"We have grown to appreciate more and more what we set out to achieve from the outset, which is to tell the stories of the original pioneers of the Pacific, their way of life and their awesome maritime achievements," says Foa'i.
"We have done this at every gig we've performed at and in every awesome country we have been to and that's 35 countries to date and a lot of gigs."
Typically drawing standing ovations wherever they perform, the musicians have sometimes contended with cultural stereotypes encountering audiences a little surprised to hear pounding log drums.
"One that comes to mind is Ronnie Scott's (Club), the home of jazz in London," Foa'i recalls. "I felt like I had committed a crime walking in by the looks on some faces. Luckily they were smiling at the end of the show and invited us back."
Legendary U.K. dub producer and remixer the Mad Professor lands on Maui for a historic one-night-only gig on Wednesday at Charley's. Over the years, the Professor has remixed music for Sade, Depeche Mode, Jamiroqui, Massive Attack and Perry Farrell, and worked with reggae artists like Sly & Robbie, Pato Banton and Marty Dread. His albums include "Method to the Madness," "Under the Spell of Dub" and "The Dubs That Time Forgot."
"He recreates his Ariwa Sounds studio live on stage with a mixing deck and a whole bunch of analog toys," says the Mad Professor's manager, Will Grinnell. "He has up to 36 tracks going at once, it's like the Jimi Hendrix of mixing."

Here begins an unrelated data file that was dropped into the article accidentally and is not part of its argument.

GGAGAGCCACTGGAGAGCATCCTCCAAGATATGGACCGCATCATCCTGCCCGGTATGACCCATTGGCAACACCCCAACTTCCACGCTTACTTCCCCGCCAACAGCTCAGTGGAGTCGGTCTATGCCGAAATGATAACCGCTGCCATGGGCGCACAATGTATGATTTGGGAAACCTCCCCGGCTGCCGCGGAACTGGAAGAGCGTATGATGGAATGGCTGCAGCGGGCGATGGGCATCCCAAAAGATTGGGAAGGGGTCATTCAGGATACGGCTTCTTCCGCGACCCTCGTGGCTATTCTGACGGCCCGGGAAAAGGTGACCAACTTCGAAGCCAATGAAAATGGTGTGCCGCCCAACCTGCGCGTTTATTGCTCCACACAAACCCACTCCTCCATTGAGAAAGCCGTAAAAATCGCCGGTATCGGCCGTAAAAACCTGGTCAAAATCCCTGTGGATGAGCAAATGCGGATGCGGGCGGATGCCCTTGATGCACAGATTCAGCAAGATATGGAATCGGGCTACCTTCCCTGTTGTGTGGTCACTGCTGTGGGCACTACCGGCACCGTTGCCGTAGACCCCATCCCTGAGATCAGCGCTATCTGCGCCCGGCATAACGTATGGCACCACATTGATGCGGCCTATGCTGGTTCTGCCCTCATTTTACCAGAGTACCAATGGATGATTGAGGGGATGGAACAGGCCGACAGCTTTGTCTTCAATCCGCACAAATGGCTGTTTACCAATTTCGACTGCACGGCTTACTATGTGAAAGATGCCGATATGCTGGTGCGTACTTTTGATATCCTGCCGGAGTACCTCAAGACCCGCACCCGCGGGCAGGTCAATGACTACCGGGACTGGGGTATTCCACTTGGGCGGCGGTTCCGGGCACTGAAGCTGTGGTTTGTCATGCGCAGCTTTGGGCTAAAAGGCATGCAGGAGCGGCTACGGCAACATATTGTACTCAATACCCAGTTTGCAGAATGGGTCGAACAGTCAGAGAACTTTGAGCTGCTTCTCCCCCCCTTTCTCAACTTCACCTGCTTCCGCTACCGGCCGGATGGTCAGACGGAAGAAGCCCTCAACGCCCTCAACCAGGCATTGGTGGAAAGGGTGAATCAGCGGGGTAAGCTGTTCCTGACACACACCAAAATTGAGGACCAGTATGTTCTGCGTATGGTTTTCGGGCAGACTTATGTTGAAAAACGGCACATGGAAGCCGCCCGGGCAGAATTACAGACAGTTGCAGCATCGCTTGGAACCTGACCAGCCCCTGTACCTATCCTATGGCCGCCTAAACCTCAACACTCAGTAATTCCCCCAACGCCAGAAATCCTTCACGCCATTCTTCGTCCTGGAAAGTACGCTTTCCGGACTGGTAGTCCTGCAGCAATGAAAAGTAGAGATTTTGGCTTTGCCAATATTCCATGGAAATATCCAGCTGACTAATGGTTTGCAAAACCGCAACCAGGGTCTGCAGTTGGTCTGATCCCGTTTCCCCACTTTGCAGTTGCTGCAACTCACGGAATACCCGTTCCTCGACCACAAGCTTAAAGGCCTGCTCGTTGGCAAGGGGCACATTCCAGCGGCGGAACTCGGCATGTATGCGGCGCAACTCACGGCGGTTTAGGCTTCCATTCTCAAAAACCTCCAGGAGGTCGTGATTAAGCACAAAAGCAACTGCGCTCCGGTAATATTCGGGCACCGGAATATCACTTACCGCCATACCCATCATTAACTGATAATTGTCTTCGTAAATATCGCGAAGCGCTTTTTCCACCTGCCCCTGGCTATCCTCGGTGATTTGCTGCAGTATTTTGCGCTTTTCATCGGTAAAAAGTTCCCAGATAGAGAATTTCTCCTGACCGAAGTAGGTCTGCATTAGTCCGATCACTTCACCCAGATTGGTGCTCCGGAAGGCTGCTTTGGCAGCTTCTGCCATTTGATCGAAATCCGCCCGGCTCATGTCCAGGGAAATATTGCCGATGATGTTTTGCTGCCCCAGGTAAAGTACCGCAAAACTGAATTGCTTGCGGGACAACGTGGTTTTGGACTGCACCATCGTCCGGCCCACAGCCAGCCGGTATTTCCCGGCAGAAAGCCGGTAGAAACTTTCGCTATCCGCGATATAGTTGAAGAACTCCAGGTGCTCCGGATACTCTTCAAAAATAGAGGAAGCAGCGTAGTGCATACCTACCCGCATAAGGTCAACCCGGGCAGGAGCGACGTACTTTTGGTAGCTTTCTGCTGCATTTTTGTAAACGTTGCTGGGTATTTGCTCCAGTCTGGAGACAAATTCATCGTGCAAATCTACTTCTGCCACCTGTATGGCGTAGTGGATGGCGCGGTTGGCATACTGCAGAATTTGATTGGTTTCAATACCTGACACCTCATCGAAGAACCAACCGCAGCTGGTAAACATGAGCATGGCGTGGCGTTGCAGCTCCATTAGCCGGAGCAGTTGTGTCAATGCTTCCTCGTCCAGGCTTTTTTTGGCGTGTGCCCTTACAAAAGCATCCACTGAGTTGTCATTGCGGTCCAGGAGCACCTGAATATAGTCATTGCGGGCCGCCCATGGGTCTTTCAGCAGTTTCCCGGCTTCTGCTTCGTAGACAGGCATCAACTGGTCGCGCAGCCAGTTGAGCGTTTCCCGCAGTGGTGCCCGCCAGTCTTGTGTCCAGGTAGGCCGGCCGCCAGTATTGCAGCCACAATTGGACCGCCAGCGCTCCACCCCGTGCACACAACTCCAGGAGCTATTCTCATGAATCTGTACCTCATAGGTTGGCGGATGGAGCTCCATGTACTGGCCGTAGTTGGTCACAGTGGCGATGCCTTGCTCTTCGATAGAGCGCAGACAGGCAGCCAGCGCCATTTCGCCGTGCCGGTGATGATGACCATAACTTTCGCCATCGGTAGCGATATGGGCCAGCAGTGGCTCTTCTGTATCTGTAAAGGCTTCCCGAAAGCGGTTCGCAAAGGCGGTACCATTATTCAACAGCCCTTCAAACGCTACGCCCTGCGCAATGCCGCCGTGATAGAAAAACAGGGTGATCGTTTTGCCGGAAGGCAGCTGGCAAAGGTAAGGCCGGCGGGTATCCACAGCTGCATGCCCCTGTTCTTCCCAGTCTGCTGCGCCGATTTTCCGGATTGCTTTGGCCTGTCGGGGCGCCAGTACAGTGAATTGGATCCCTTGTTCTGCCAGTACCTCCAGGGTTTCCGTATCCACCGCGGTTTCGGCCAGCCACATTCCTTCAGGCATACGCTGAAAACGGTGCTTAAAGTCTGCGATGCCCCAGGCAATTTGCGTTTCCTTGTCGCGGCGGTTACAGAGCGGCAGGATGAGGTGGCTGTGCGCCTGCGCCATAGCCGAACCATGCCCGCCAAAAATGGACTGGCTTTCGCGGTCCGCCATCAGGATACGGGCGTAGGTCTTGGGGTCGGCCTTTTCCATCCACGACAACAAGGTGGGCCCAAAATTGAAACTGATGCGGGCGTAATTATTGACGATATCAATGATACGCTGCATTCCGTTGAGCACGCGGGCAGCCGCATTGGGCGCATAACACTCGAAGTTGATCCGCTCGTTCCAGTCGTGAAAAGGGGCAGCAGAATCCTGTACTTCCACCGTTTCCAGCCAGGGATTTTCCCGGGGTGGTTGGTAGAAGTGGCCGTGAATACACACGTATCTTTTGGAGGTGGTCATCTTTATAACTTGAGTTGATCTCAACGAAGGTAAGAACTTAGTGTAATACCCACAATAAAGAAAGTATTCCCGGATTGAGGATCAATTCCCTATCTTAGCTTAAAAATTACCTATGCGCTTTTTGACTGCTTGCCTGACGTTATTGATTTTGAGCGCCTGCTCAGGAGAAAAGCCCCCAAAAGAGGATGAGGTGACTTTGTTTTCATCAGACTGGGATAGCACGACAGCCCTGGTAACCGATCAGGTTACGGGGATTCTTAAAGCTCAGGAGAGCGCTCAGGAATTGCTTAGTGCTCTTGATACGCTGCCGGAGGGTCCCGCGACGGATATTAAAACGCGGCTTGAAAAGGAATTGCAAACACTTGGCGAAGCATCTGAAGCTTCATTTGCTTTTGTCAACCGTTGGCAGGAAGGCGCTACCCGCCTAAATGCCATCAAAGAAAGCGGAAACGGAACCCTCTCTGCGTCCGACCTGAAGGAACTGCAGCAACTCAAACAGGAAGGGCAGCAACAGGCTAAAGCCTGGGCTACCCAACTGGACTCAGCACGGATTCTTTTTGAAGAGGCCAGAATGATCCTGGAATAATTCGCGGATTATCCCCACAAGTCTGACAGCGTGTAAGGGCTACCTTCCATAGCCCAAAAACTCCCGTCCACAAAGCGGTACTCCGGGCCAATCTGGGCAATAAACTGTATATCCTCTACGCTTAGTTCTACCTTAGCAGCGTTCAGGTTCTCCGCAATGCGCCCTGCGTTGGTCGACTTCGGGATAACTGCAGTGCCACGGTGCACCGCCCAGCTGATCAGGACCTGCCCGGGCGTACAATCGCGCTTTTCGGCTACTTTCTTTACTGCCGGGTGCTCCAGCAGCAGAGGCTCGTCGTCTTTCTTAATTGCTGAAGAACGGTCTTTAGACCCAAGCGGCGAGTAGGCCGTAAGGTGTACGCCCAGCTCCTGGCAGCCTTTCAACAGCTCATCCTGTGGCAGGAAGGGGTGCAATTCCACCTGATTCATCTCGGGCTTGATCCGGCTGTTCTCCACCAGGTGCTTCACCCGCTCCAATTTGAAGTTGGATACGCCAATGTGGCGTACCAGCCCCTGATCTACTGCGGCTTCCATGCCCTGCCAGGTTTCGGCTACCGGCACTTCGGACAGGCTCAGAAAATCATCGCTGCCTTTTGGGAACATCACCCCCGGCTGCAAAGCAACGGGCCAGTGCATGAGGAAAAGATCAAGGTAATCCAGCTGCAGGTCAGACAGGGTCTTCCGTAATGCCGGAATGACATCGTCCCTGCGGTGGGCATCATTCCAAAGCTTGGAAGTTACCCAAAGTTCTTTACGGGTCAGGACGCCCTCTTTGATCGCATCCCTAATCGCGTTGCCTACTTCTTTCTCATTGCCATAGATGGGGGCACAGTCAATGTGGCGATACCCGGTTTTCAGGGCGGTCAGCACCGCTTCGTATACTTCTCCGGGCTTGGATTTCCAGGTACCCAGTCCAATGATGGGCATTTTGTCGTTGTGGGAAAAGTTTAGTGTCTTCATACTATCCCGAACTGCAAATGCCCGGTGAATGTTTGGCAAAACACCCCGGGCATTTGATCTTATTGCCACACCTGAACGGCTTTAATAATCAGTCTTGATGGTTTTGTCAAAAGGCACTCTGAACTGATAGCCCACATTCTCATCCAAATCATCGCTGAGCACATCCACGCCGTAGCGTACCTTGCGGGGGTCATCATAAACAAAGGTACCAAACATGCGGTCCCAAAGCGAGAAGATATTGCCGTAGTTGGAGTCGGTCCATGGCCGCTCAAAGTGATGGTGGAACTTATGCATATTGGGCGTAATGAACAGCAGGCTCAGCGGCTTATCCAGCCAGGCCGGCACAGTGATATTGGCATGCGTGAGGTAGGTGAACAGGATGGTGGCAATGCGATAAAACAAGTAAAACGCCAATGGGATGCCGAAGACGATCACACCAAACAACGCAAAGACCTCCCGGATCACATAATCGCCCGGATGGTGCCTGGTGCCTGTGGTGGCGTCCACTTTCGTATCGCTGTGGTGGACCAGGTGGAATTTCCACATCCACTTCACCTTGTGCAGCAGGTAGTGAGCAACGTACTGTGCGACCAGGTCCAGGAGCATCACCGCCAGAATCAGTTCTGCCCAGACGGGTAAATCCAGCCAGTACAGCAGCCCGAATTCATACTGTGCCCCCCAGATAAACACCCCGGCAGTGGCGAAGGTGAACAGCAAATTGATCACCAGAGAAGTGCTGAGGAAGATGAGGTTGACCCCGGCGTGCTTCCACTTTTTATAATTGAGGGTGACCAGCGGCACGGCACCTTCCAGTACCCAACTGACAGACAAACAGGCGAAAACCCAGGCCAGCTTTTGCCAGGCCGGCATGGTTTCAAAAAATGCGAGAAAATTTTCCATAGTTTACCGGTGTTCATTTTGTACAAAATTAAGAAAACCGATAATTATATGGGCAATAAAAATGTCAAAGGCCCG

"Legendary U.K. dub colossus The Mad Professor came to Wellington and whipped up a dancehall reggae storm," raved a recent review in New Zealand's The Evening Post. "Even curmudgeonly old rock critics were seen shaking a tail feather."
The Professor (a.k.a. Neil Fraser) earned his moniker as a young boy, building a radio from scraps in his native land of Guyana. After moving to England at the age of 13, the Professor was introduced to reggae music, and in the late '70s, he built his own recording studio.
In conjunction with his island tour, the CD "Mad Professor Ariwa Posse Hawaii" has been compiled. It includes a remix of Marty Dread's "No Ice in Paradise," a reggae mix of Willie Nelson's "Peaceful Solution" and Macka B's "Bob."
The Charley's show will also feature Jamaican singer Susan Cadogan, best known for her hit records in the 1970s. Teaming with the Professor, Cadogan released the album "2 Sides of Susan," which includes her hit single, "Hurt So Good."
* Marty Dread will open for the Mad Professor. The show starts at 9 p.m. Tickets are $20 in advance from Bounty Music, Requests, The Wine Corner, Wokstar and West Side Vibes, and $25 at the door.